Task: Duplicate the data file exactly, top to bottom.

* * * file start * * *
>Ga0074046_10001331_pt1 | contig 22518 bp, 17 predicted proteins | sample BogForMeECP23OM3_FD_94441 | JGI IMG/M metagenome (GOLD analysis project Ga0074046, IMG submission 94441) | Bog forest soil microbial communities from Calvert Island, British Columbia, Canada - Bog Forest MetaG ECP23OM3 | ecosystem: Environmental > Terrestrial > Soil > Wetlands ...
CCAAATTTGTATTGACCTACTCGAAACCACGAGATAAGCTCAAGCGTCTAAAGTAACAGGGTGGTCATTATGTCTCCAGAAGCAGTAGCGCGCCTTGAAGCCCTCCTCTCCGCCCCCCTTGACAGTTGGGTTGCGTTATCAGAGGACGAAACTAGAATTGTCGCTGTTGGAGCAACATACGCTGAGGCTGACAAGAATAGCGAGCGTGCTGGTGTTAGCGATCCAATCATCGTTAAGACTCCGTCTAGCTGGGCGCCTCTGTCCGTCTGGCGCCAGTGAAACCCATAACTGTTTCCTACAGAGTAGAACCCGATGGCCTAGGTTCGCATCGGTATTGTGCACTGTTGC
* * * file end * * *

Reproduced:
>Ga0074046_10001331_pt1 | contig 22518 bp, 17 predicted proteins | sample BogForMeECP23OM3_FD_94441 | JGI IMG/M metagenome (GOLD analysis project Ga0074046, IMG submission 94441) | Bog forest soil microbial communities from Calvert Island, British Columbia, Canada - Bog Forest MetaG ECP23OM3 | ecosystem: Environmental > Terrestrial > Soil > Wetlands ...
CCAAATTTGTATTGACCTACTCGAAACCACGAGATAAGCTCAAGCGTCTAAAGTAACAGGGTGGTCATTATGTCTCCAGAAGCAGTAGCGCGCCTTGAAGCCCTCCTCTCCGCCCCCCTTGACAGTTGGGTTGCGTTATCAGAGGACGAAACTAGAATTGTCGCTGTTGGAGCAACATACGCTGAGGCTGACAAGAATAGCGAGCGTGCTGGTGTTAGCGATCCAATCATCGTTAAGACTCCGTCTAGCTGGGCGCCTCTGTCCGTCTGGCGCCAGTGAAACCCATAACTGTTTCCTACAGAGTAGAACCCGATGGCCTAGGTTCGCATCGGTATTGTGCACTGTTGC